Abstract

A colorimeter was constructed to measure the size of just-noticeable color differences as a function of observer adaptation. It was of the Burnham type with 1.6° test and matching fields and a 15° adaptation field that had a luminance of 3400 cd/m2. Nine different adaptations were used: dark adaptation, adaptation to five near-planckian white-light sources that had color temperatures in the range 6500–2000 K, and adaptation to three colors, red, green, and blue. Very little difference was found between the sets of discrimination data obtained for adaptations to the five white lights; a slight increase of the size of the just-noticeable color difference with decreasing color temperature was observed. To permit the data to be compared on a basis of equal appearance, rather than equal chromaticity, the colorimeter was modified so that color-appearance shifts could be measured, using a binocular-matching technique. Appearance-shift matrices were computed from the experimental results so that the discrimination data for each adaptation could be plotted in terms of the appearance of colors with adaptation to 6500 K. The results for the white-light adaptations showed that there was very little difference between the data when plotted directly and the data plotted as they would appear in 6500-K adaptation. This was also found for the results obtained with dark adaptation, but it was not true for the results obtained for color adaptations.

© 1974 Optical Society of America

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References

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  25. Each of the transformation matrices implies a set of fundamental primaries to the output of which the Von Kries coefficient law applies, directly. The chromaticity coordinates of those primaries can be found by use of a method indicated by Brewer (Ref. 10). The results obtained are not consistent for the different pairs of adaptations used, and do not agree with the results obtained by other investigators, who used other experimental techniques. This seems to indicate further, that the Von Kries type of linear hypothesis is not good enough to account for color-appearance shifts. However, the transformation matrices seem to provide satisfactory representations of the data obtained with the binocular-matching technique.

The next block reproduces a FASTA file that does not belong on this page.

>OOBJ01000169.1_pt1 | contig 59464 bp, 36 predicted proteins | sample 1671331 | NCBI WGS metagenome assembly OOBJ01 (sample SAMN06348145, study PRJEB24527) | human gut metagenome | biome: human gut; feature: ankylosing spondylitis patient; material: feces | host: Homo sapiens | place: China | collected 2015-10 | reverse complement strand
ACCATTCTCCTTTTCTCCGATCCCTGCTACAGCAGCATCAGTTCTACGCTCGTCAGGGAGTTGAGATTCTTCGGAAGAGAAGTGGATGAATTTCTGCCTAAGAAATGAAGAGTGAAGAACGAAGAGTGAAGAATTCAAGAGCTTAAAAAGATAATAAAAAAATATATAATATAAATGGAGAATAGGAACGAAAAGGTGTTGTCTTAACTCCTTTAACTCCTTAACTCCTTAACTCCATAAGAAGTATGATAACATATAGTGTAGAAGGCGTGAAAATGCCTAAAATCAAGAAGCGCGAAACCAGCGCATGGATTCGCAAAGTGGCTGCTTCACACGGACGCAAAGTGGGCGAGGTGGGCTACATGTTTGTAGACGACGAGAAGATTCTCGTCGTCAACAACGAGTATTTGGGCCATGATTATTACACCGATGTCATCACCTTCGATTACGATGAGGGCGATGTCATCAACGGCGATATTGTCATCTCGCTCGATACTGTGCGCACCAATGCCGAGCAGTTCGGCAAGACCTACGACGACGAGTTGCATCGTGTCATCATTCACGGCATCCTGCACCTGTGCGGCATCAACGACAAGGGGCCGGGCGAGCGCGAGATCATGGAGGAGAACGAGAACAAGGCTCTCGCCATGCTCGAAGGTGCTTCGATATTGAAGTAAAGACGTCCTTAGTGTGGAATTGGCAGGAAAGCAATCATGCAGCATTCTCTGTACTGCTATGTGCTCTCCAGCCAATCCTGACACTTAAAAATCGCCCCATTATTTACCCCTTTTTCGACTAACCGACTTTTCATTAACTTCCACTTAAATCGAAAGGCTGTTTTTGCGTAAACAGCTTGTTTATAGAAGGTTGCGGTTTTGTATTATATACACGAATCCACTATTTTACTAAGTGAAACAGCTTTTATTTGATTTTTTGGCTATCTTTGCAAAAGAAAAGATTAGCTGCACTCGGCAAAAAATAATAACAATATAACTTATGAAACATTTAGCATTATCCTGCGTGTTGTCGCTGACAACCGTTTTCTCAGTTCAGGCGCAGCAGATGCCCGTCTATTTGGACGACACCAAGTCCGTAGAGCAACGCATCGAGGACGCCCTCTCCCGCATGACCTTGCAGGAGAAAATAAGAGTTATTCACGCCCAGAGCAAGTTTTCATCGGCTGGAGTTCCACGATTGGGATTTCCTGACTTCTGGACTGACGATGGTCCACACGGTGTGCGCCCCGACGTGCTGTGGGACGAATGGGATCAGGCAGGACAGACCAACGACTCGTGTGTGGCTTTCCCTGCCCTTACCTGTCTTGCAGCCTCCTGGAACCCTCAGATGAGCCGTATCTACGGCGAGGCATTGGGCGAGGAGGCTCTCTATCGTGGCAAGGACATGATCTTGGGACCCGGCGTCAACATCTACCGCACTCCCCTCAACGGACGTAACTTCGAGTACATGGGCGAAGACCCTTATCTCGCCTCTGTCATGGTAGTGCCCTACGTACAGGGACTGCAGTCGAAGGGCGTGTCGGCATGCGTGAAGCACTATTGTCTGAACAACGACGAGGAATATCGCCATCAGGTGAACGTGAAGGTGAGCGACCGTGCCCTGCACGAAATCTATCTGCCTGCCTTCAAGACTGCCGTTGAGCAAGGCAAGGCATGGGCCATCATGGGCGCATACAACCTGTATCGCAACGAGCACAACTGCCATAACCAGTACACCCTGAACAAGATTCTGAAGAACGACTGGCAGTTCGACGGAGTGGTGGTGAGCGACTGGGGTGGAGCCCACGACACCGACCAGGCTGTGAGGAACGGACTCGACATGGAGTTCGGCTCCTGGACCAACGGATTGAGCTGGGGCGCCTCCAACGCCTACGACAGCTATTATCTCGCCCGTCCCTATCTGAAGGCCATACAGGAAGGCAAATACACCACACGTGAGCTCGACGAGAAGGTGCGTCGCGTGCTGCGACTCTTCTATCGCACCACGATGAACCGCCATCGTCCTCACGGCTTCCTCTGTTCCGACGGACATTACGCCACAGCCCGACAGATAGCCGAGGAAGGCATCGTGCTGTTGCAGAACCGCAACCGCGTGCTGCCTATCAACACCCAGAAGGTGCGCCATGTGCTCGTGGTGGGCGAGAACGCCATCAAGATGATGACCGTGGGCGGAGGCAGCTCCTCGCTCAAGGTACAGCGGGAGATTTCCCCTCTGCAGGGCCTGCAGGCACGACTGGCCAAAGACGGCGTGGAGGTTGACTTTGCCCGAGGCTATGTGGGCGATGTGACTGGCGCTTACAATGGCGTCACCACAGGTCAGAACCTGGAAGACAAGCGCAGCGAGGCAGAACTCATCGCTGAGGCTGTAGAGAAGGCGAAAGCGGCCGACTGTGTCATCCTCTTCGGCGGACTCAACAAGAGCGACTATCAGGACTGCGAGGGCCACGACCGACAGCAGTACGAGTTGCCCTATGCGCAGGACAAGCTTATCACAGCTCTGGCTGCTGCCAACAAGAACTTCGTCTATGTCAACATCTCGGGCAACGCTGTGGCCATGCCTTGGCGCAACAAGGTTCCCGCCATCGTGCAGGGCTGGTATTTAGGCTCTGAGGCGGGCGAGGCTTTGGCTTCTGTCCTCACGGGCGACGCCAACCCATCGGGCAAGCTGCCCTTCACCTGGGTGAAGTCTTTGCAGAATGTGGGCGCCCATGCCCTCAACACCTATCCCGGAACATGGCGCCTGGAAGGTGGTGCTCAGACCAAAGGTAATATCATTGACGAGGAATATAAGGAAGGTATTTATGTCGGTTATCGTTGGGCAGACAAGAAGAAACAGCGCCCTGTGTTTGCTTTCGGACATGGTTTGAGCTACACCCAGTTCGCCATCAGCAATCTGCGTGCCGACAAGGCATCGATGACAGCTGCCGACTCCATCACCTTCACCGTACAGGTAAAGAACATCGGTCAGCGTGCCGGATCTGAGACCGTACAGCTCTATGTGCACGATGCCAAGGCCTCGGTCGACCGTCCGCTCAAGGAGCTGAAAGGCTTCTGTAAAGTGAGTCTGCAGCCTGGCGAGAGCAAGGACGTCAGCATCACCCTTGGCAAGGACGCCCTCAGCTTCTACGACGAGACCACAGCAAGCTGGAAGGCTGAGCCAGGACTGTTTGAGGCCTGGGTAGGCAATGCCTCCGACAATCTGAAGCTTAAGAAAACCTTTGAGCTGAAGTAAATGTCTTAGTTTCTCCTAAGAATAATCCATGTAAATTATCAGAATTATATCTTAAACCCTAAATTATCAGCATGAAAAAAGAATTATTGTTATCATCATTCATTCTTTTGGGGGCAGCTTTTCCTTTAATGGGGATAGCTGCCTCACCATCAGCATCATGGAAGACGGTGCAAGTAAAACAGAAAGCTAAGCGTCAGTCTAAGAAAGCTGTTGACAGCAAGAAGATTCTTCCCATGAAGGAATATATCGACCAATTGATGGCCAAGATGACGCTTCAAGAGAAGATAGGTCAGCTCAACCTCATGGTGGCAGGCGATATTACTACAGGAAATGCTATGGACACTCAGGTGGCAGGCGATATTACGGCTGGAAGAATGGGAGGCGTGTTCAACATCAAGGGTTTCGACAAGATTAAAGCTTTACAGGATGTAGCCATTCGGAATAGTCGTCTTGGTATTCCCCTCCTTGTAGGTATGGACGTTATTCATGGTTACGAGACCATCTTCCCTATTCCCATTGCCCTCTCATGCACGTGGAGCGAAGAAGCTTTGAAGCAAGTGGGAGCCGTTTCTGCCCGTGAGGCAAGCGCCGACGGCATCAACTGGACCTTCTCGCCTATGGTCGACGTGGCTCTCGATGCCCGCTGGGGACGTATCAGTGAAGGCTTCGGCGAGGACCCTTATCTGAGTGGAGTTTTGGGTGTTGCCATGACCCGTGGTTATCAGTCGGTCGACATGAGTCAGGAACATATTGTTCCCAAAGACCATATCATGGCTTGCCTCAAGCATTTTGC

1972 (1)

1971 (2)

1965 (1)

1959 (1)

1957 (1)

1956 (1)

1954 (1)

1953 (1)

1952 (4)

1950 (1)

1949 (2)

R. W. G. Hunt, Proc. Phys. Soc. Lond. 62B, 203 (1949).

W. R. J. Brown and D. L. MacAdam, J. Opt. Soc. Am. 39, 808 (1949).
[Crossref] [PubMed]

1946 (1)

W. S. Stiles, Proc. Phys. Soc. Lond. 58, 41 (1946).
[Crossref]

1942 (1)

D. L. MacAdam, J. Opt. Soc. Am. 32, 249 (1942).

1941 (1)

W. D. Wright, Proc. Phy. Soc. Lond. 53, 93 (1941).
[Crossref]

1936 (1)

W. D. Wright, J. Physiol. (Lond.) 88, 167 (1936).

1934 (1)

W. D. Wright, Proc. R. Soc. Lond. 115B, 49 (1934).
[Crossref]

Brewer, W. L.

Brown, W. R. J.

Burnham, R. W.

Evans, R. M.

Farnsworth, D.

D. Farnsworth, in Visual Problems of Colour (HMSO, London, 1958), Vol. II, p. 429.

Fielder, G. H.

Hunt, R. W. G.

MacAdam, D. L.

Newhall, S. M.

Rowe, S. C. H.

S. C. H. Rowe, The Subjective Scaling of Colour (Ph.D. thesis, The City University, London, 1972).

Stiles, W. S.

W. S. Stiles, Proc. Phys. Soc. Lond. 58, 41 (1946).
[Crossref]

Wright, W. D.

W. D. Wright, Proc. Phy. Soc. Lond. 53, 93 (1941).
[Crossref]

W. D. Wright, J. Physiol. (Lond.) 88, 167 (1936).

W. D. Wright, Proc. R. Soc. Lond. 115B, 49 (1934).
[Crossref]

Wyszecki, G.

Am. J. Psychol. (1)

R. W. Burnham, Am. J. Psychol. 65, 27 (1952).
[Crossref] [PubMed]

J. Opt. Soc. Am. (15)

J. Physiol. (Lond.) (1)

W. D. Wright, J. Physiol. (Lond.) 88, 167 (1936).

Proc. Phy. Soc. Lond. (1)

W. D. Wright, Proc. Phy. Soc. Lond. 53, 93 (1941).
[Crossref]

Proc. Phys. Soc. Lond. (2)

R. W. G. Hunt, Proc. Phys. Soc. Lond. 62B, 203 (1949).

W. S. Stiles, Proc. Phys. Soc. Lond. 58, 41 (1946).
[Crossref]

Proc. R. Soc. Lond. (1)

W. D. Wright, Proc. R. Soc. Lond. 115B, 49 (1934).
[Crossref]

Other (4)

R. W. G. Hunt, The Reproduction of Colour, 2nd ed. (Fountain Press, London, 1967).

D. Farnsworth, in Visual Problems of Colour (HMSO, London, 1958), Vol. II, p. 429.

S. C. H. Rowe, The Subjective Scaling of Colour (Ph.D. thesis, The City University, London, 1972).